Lymphomatoid papulosis is a stubborn persistent rash. Lymphomatoid papulosis is a stubborn persistent rash that usually occurs on the chest, stomach, back, arms and legs. This condition is slightly more common in women. It is characterized by an infiltration of large atypical cells surrounded by inflammatory cells. It is a low-grade, self-limited T cell lymphoma with a low but real risk of progression to more malignant forms of lymphoma. The cause of lymphomatoid papulosis is unknown but it is associated with a proliferation of atypical T-cell lymphocytes (funny-looking white cells). It may affect people of all races, age but is less often seen in black skinned people. Lymphomatoid papulosis is sometimes confused with acute pityriasis lichenoides and several other skin conditions. Lesions spontaneously heal with or without scarring within 2-8 weeks of appearing. There is no cure for lymphomatoid papulosis. It often lasts for years, over which time patients need to regularly see their doctor to pick up any changes that may signal early lymphoma.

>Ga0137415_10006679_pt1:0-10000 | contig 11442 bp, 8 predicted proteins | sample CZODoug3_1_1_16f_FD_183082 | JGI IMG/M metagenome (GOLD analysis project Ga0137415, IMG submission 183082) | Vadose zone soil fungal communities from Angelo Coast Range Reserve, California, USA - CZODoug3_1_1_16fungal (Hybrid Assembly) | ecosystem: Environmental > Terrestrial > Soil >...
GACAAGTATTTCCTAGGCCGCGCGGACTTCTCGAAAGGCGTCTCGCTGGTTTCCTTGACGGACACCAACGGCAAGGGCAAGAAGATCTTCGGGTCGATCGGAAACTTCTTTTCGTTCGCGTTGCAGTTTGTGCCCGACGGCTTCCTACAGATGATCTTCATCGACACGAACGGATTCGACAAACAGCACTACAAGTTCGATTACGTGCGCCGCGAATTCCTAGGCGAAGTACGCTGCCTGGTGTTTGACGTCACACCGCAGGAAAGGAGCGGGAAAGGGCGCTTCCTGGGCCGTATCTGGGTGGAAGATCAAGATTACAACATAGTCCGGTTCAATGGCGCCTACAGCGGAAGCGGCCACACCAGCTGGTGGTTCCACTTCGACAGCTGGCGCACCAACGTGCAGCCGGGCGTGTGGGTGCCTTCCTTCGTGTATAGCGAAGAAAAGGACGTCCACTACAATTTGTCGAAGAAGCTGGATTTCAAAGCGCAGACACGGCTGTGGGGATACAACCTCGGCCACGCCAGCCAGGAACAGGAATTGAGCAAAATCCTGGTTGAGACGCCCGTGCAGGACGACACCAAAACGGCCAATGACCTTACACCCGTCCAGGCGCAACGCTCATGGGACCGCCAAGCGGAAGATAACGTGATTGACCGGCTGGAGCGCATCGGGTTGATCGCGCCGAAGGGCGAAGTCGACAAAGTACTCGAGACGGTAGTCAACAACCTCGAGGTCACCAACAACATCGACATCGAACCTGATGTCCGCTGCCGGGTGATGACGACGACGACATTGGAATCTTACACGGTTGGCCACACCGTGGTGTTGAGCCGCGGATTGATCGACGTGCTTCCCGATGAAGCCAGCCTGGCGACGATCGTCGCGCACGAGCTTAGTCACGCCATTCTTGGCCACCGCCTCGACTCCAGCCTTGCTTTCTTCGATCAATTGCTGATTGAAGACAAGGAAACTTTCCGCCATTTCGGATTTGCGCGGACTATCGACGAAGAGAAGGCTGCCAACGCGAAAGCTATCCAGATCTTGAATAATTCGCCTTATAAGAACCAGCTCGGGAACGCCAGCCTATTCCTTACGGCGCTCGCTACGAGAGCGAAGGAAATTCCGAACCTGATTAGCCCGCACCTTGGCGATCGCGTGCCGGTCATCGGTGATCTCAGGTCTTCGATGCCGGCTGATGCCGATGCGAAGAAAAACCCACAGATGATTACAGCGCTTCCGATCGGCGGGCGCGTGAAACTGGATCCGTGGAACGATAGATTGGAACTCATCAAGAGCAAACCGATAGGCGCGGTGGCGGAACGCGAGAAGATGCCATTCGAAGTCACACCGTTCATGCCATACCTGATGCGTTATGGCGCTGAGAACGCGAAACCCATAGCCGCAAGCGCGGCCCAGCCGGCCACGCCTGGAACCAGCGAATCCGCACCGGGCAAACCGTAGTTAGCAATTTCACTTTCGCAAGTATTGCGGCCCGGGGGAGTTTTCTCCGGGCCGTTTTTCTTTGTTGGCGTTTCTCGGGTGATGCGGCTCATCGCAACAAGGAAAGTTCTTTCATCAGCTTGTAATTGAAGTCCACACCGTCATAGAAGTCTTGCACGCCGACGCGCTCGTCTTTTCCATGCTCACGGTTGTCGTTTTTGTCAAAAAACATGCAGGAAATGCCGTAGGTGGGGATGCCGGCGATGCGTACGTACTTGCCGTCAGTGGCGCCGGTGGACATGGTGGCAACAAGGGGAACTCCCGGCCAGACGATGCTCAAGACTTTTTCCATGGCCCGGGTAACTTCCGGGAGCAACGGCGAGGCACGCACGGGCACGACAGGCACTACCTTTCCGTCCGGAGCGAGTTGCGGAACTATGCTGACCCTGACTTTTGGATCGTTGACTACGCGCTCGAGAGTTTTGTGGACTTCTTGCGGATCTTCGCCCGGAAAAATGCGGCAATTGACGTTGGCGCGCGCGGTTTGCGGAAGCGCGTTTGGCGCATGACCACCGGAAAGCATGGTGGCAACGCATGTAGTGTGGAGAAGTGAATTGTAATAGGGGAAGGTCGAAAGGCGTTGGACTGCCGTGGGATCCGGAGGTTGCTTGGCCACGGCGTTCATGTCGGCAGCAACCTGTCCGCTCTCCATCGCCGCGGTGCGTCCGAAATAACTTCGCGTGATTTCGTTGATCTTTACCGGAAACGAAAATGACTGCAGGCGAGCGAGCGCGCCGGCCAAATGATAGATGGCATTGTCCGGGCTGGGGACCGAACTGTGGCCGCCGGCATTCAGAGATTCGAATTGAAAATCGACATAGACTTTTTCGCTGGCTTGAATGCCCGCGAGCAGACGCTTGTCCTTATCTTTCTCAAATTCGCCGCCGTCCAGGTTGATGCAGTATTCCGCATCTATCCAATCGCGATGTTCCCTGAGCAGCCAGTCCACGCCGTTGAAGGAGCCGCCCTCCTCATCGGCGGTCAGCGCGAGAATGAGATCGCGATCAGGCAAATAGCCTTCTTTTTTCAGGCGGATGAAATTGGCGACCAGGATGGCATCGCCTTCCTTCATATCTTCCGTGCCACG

Causes of Lymphomatoid papulosis
The cause of lymphomatoid papulosis is not known. Lymphomatoid papulosis often lasts for years. Patients need to see their doctor regularly to make sure their condition does not turn into cancer. Lymphomatoid papulosis may begin as a reactive, chronic, polyclonal lymphoproliferative phenomenon that sporadically overwhelms host immune defenses and evolves into a clonal, antigen-independent, true lymphoid malignancy. Antigens shared with and occasional progression to Hodgkin's disease or cutaneous T cell lymphoma suggest a low-grade lymphoma, perhaps induced by chronic antigenic stimulation.
Common causes and risk factors of Lymphomatoid papulosis:
- Proliferation of atypical T-cell lymphocytes.
- In some people lymphomatoid papulosis turns into lymphoma which is a form of cancer.
Signs and Symptoms of Lymphomatoid papulosis
Sign and symptoms may include the following :
- Itchy skin.
- Appetite loss.
- Fever, chills are also present,
- Drenching night sweats.
- Weight loss.
Treatment for Lymphomatoid papulosis
Lymphomatoid papulosis is difficult to treat and there is no cure for this condition. No treatments have proved consistently effective, as is evidenced by the multiple reported therapies. Tetracyclines, sulfones, systemic glucocorticoids, and even acyclovir have been reported as effective by some researchers. Methotrexate is sometimes used to treat lymphomatoid papulosis.
Treatment may include:
- Methotrexate is sometimes used to treat lymphomatoid papulosis.
- Cortisone ointments will sometimes help.
- Lymphomatoid papulosis is a recurrent condition and is by definition self healing. In most cases no treatment is required
- Ultraviolet light treatment may help in controlling lymphomatoid papulosis.
- Topical steroid creams can also be used.